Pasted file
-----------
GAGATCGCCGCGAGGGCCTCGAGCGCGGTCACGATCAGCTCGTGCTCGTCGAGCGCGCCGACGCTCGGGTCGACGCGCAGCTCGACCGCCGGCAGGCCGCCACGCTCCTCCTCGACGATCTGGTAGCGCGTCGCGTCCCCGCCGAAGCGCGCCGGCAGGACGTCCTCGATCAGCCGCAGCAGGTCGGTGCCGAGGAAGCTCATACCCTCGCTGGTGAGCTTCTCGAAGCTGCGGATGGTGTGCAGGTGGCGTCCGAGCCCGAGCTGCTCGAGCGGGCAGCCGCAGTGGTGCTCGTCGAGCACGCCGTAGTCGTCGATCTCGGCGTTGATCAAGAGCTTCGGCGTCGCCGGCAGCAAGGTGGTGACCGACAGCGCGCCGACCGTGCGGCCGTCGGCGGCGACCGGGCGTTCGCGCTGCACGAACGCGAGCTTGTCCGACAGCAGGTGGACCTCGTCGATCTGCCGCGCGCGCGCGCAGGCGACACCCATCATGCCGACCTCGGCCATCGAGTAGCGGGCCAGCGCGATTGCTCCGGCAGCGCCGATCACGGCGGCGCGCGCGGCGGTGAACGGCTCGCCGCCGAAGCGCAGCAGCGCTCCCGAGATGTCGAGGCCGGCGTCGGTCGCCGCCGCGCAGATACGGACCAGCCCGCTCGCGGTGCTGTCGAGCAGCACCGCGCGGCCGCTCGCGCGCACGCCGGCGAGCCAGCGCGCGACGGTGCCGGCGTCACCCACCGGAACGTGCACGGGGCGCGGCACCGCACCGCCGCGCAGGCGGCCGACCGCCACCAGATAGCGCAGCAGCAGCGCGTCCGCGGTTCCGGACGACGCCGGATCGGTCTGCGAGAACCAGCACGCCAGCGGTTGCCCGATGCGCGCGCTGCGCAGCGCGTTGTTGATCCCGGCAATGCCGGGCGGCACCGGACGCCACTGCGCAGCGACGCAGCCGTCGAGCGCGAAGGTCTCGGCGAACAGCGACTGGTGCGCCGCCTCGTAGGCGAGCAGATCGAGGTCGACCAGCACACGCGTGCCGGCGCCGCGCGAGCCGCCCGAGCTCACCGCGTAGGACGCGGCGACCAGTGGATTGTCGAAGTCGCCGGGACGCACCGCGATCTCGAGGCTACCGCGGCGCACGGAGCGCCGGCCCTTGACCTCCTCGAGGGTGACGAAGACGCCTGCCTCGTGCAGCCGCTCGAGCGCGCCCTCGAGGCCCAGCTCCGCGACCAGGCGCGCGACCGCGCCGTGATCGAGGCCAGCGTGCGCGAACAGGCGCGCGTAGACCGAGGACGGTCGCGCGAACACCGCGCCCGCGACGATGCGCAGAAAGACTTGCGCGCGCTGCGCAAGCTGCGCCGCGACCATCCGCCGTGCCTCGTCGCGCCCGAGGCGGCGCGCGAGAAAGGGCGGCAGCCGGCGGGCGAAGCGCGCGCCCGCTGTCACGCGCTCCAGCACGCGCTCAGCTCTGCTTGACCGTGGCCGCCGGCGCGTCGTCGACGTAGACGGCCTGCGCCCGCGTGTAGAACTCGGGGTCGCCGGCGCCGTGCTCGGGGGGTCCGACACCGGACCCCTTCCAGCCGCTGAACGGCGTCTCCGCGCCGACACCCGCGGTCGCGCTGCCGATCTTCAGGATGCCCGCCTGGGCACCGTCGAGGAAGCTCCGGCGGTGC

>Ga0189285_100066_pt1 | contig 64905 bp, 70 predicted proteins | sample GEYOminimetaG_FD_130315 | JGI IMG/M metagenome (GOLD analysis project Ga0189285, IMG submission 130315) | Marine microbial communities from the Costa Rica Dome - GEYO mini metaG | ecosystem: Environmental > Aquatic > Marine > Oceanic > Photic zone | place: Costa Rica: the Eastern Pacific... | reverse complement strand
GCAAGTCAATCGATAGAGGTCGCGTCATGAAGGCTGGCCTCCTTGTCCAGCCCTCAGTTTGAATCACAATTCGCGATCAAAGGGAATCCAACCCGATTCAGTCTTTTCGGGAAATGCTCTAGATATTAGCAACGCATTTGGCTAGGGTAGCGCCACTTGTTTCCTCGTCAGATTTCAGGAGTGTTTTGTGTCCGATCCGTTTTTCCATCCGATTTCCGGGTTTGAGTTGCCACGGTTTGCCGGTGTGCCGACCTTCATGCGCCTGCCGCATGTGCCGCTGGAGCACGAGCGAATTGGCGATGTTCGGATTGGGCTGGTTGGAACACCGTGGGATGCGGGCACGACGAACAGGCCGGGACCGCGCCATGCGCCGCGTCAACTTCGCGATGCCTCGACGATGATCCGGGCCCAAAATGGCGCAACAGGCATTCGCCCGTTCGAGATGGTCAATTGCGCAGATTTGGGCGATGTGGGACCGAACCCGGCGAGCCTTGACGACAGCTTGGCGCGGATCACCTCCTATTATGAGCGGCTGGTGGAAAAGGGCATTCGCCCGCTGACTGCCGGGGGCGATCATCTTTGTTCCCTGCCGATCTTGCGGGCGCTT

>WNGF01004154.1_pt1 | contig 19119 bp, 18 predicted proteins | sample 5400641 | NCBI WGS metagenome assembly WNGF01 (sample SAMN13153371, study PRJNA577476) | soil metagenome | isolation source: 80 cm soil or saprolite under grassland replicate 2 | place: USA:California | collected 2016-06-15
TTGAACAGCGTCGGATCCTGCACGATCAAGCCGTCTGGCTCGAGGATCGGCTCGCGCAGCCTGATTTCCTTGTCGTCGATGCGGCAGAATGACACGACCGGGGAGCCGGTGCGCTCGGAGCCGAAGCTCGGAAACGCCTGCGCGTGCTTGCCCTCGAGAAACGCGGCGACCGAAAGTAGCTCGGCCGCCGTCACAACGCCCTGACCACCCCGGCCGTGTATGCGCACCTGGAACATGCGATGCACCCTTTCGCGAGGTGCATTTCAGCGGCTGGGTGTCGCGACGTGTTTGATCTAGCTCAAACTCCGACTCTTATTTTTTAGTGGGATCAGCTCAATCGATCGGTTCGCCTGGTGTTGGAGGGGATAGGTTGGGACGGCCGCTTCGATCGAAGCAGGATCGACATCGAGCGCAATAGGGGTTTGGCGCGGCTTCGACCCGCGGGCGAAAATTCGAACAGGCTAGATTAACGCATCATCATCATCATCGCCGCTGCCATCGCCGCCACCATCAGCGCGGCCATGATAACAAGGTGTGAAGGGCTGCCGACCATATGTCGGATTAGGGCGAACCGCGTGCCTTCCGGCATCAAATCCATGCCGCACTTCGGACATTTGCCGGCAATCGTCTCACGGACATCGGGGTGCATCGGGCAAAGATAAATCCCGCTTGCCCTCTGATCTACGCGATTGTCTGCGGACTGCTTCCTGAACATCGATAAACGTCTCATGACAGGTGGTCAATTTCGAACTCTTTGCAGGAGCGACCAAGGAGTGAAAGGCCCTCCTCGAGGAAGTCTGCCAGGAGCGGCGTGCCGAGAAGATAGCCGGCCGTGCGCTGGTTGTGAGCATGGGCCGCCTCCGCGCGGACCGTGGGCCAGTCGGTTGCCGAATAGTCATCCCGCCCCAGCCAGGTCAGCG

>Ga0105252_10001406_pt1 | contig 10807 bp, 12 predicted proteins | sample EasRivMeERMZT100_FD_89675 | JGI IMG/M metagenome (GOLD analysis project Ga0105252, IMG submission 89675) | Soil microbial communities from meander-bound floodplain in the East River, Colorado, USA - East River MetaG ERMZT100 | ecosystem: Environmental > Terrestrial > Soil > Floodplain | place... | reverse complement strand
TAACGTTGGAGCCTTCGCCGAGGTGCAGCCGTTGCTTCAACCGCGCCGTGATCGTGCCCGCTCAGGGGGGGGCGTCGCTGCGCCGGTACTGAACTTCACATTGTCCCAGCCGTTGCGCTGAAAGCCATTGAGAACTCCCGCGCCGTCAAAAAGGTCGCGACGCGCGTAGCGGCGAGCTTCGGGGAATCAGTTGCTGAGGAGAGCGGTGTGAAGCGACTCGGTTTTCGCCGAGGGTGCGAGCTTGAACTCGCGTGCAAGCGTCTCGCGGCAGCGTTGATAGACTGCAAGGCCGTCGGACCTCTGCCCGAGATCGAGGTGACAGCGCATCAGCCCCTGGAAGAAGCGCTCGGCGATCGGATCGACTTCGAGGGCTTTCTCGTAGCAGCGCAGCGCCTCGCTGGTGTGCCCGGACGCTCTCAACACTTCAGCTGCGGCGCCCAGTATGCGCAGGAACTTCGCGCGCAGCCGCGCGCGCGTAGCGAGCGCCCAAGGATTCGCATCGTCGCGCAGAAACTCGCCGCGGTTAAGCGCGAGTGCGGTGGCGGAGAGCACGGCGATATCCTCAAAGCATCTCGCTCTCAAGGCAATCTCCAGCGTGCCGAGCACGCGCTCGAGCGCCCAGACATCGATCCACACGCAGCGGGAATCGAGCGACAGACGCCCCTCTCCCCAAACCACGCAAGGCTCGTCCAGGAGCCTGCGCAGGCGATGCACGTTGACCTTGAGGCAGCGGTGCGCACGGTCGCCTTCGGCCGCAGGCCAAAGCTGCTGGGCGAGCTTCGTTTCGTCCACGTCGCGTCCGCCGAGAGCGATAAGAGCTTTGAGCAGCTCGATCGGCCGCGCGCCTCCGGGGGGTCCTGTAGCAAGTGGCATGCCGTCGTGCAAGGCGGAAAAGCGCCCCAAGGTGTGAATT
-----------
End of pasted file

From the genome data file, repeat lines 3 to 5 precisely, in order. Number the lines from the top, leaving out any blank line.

GCAAGTCAATCGATAGAGGTCGCGTCATGAAGGCTGGCCTCCTTGTCCAGCCCTCAGTTTGAATCACAATTCGCGATCAAAGGGAATCCAACCCGATTCAGTCTTTTCGGGAAATGCTCTAGATATTAGCAACGCATTTGGCTAGGGTAGCGCCACTTGTTTCCTCGTCAGATTTCAGGAGTGTTTTGTGTCCGATCCGTTTTTCCATCCGATTTCCGGGTTTGAGTTGCCACGGTTTGCCGGTGTGCCGACCTTCATGCGCCTGCCGCATGTGCCGCTGGAGCACGAGCGAATTGGCGATGTTCGGATTGGGCTGGTTGGAACACCGTGGGATGCGGGCACGACGAACAGGCCGGGACCGCGCCATGCGCCGCGTCAACTTCGCGATGCCTCGACGATGATCCGGGCCCAAAATGGCGCAACAGGCATTCGCCCGTTCGAGATGGTCAATTGCGCAGATTTGGGCGATGTGGGACCGAACCCGGCGAGCCTTGACGACAGCTTGGCGCGGATCACCTCCTATTATGAGCGGCTGGTGGAAAAGGGCATTCGCCCGCTGACTGCCGGGGGCGATCATCTTTGTTCCCTGCCGATCTTGCGGGCGCTT

>WNGF01004154.1_pt1 | contig 19119 bp, 18 predicted proteins | sample 5400641 | NCBI WGS metagenome assembly WNGF01 (sample SAMN13153371, study PRJNA577476) | soil metagenome | isolation source: 80 cm soil or saprolite under grassland replicate 2 | place: USA:California | collected 2016-06-15
TTGAACAGCGTCGGATCCTGCACGATCAAGCCGTCTGGCTCGAGGATCGGCTCGCGCAGCCTGATTTCCTTGTCGTCGATGCGGCAGAATGACACGACCGGGGAGCCGGTGCGCTCGGAGCCGAAGCTCGGAAACGCCTGCGCGTGCTTGCCCTCGAGAAACGCGGCGACCGAAAGTAGCTCGGCCGCCGTCACAACGCCCTGACCACCCCGGCCGTGTATGCGCACCTGGAACATGCGATGCACCCTTTCGCGAGGTGCATTTCAGCGGCTGGGTGTCGCGACGTGTTTGATCTAGCTCAAACTCCGACTCTTATTTTTTAGTGGGATCAGCTCAATCGATCGGTTCGCCTGGTGTTGGAGGGGATAGGTTGGGACGGCCGCTTCGATCGAAGCAGGATCGACATCGAGCGCAATAGGGGTTTGGCGCGGCTTCGACCCGCGGGCGAAAATTCGAACAGGCTAGATTAACGCATCATCATCATCATCGCCGCTGCCATCGCCGCCACCATCAGCGCGGCCATGATAACAAGGTGTGAAGGGCTGCCGACCATATGTCGGATTAGGGCGAACCGCGTGCCTTCCGGCATCAAATCCATGCCGCACTTCGGACATTTGCCGGCAATCGTCTCACGGACATCGGGGTGCATCGGGCAAAGATAAATCCCGCTTGCCCTCTGATCTACGCGATTGTCTGCGGACTGCTTCCTGAACATCGATAAACGTCTCATGACAGGTGGTCAATTTCGAACTCTTTGCAGGAGCGACCAAGGAGTGAAAGGCCCTCCTCGAGGAAGTCTGCCAGGAGCGGCGTGCCGAGAAGATAGCCGGCCGTGCGCTGGTTGTGAGCATGGGCCGCCTCCGCGCGGACCGTGGGCCAGTCGGTTGCCGAATAGTCATCCCGCCCCAGCCAGGTCAGCG